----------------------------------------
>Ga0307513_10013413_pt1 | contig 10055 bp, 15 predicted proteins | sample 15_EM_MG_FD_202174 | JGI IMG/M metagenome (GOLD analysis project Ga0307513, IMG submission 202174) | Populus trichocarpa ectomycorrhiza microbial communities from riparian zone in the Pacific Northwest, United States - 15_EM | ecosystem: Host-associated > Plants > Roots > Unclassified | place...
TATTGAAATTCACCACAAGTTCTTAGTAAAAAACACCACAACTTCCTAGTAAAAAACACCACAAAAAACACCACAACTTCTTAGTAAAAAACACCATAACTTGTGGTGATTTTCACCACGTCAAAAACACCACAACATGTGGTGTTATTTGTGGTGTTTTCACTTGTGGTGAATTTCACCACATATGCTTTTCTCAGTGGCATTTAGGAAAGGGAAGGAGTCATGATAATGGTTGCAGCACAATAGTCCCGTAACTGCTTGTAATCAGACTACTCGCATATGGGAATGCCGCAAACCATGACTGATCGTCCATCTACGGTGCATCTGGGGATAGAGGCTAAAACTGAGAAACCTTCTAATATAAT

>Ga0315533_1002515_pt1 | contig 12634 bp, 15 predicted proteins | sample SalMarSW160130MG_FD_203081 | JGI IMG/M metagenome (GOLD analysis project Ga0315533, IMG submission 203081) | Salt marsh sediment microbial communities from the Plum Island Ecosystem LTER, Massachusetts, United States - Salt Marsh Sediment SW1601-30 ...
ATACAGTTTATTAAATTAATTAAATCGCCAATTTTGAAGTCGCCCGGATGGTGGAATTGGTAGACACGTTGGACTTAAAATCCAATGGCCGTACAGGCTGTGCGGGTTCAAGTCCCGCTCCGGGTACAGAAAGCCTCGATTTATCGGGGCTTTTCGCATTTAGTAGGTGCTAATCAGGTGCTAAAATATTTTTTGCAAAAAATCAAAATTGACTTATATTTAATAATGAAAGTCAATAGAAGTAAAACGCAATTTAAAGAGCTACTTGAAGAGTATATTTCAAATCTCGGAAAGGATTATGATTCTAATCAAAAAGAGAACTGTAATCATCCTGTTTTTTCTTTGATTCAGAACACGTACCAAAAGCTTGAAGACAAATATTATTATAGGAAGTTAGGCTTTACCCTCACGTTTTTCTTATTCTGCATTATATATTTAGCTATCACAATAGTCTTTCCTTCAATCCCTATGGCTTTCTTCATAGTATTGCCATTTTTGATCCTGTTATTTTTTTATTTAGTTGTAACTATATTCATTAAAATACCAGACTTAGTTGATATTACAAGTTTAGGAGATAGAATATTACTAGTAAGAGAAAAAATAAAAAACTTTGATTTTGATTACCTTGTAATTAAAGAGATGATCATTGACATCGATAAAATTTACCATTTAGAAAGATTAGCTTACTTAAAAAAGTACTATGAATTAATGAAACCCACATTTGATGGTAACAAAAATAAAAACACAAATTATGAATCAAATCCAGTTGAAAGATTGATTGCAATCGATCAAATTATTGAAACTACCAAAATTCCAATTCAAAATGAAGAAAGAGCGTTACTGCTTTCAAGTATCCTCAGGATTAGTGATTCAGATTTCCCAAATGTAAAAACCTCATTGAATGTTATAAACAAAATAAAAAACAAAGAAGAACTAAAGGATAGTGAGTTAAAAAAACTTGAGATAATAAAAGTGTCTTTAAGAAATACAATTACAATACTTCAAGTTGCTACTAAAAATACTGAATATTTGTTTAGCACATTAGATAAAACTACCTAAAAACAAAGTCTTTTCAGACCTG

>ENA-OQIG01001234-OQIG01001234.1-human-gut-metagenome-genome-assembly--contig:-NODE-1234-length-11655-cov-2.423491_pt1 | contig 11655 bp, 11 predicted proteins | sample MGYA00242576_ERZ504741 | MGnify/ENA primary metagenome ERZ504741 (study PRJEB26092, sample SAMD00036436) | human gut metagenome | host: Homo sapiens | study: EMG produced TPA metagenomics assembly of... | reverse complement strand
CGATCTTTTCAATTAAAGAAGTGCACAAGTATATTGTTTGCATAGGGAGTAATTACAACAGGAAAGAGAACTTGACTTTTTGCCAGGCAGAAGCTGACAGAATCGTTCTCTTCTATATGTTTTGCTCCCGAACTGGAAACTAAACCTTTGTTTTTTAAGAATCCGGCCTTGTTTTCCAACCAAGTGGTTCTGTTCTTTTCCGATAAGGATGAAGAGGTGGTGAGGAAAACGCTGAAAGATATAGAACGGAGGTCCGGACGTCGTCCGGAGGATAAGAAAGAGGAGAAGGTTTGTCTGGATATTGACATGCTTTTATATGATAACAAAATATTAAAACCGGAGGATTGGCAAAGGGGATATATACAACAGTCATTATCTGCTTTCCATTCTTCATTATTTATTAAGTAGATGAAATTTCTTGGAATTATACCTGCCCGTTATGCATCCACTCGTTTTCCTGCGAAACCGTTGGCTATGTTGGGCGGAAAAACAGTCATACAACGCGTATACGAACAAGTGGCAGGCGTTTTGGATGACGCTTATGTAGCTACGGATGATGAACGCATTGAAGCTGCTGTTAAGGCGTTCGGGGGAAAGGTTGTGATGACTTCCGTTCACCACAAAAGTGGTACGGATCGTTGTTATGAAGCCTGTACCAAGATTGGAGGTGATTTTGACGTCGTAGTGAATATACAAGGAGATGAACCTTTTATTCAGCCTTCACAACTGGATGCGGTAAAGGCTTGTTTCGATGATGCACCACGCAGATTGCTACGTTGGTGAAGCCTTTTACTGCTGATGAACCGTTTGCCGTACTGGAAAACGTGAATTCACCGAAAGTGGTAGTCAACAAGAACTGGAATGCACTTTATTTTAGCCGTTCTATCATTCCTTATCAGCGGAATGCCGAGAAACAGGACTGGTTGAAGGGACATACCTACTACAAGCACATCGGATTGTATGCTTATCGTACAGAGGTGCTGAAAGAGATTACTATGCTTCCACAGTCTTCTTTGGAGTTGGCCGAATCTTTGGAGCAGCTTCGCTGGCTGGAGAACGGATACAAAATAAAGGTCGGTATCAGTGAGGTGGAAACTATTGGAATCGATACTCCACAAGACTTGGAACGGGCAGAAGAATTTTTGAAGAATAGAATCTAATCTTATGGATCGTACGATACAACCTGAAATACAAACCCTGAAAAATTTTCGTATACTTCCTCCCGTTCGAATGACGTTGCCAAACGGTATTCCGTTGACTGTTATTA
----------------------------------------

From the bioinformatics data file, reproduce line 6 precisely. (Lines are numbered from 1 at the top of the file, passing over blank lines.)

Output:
CGATCTTTTCAATTAAAGAAGTGCACAAGTATATTGTTTGCATAGGGAGTAATTACAACAGGAAAGAGAACTTGACTTTTTGCCAGGCAGAAGCTGACAGAATCGTTCTCTTCTATATGTTTTGCTCCCGAACTGGAAACTAAACCTTTGTTTTTTAAGAATCCGGCCTTGTTTTCCAACCAAGTGGTTCTGTTCTTTTCCGATAAGGATGAAGAGGTGGTGAGGAAAACGCTGAAAGATATAGAACGGAGGTCCGGACGTCGTCCGGAGGATAAGAAAGAGGAGAAGGTTTGTCTGGATATTGACATGCTTTTATATGATAACAAAATATTAAAACCGGAGGATTGGCAAAGGGGATATATACAACAGTCATTATCTGCTTTCCATTCTTCATTATTTATTAAGTAGATGAAATTTCTTGGAATTATACCTGCCCGTTATGCATCCACTCGTTTTCCTGCGAAACCGTTGGCTATGTTGGGCGGAAAAACAGTCATACAACGCGTATACGAACAAGTGGCAGGCGTTTTGGATGACGCTTATGTAGCTACGGATGATGAACGCATTGAAGCTGCTGTTAAGGCGTTCGGGGGAAAGGTTGTGATGACTTCCGTTCACCACAAAAGTGGTACGGATCGTTGTTATGAAGCCTGTACCAAGATTGGAGGTGATTTTGACGTCGTAGTGAATATACAAGGAGATGAACCTTTTATTCAGCCTTCACAACTGGATGCGGTAAAGGCTTGTTTCGATGATGCACCACGCAGATTGCTACGTTGGTGAAGCCTTTTACTGCTGATGAACCGTTTGCCGTACTGGAAAACGTGAATTCACCGAAAGTGGTAGTCAACAAGAACTGGAATGCACTTTATTTTAGCCGTTCTATCATTCCTTATCAGCGGAATGCCGAGAAACAGGACTGGTTGAAGGGACATACCTACTACAAGCACATCGGATTGTATGCTTATCGTACAGAGGTGCTGAAAGAGATTACTATGCTTCCACAGTCTTCTTTGGAGTTGGCCGAATCTTTGGAGCAGCTTCGCTGGCTGGAGAACGGATACAAAATAAAGGTCGGTATCAGTGAGGTGGAAACTATTGGAATCGATACTCCACAAGACTTGGAACGGGCAGAAGAATTTTTGAAGAATAGAATCTAATCTTATGGATCGTACGATACAACCTGAAATACAAACCCTGAAAAATTTTCGTATACTTCCTCCCGTTCGAATGACGTTGCCAAACGGTATTCCGTTGACTGTTATTA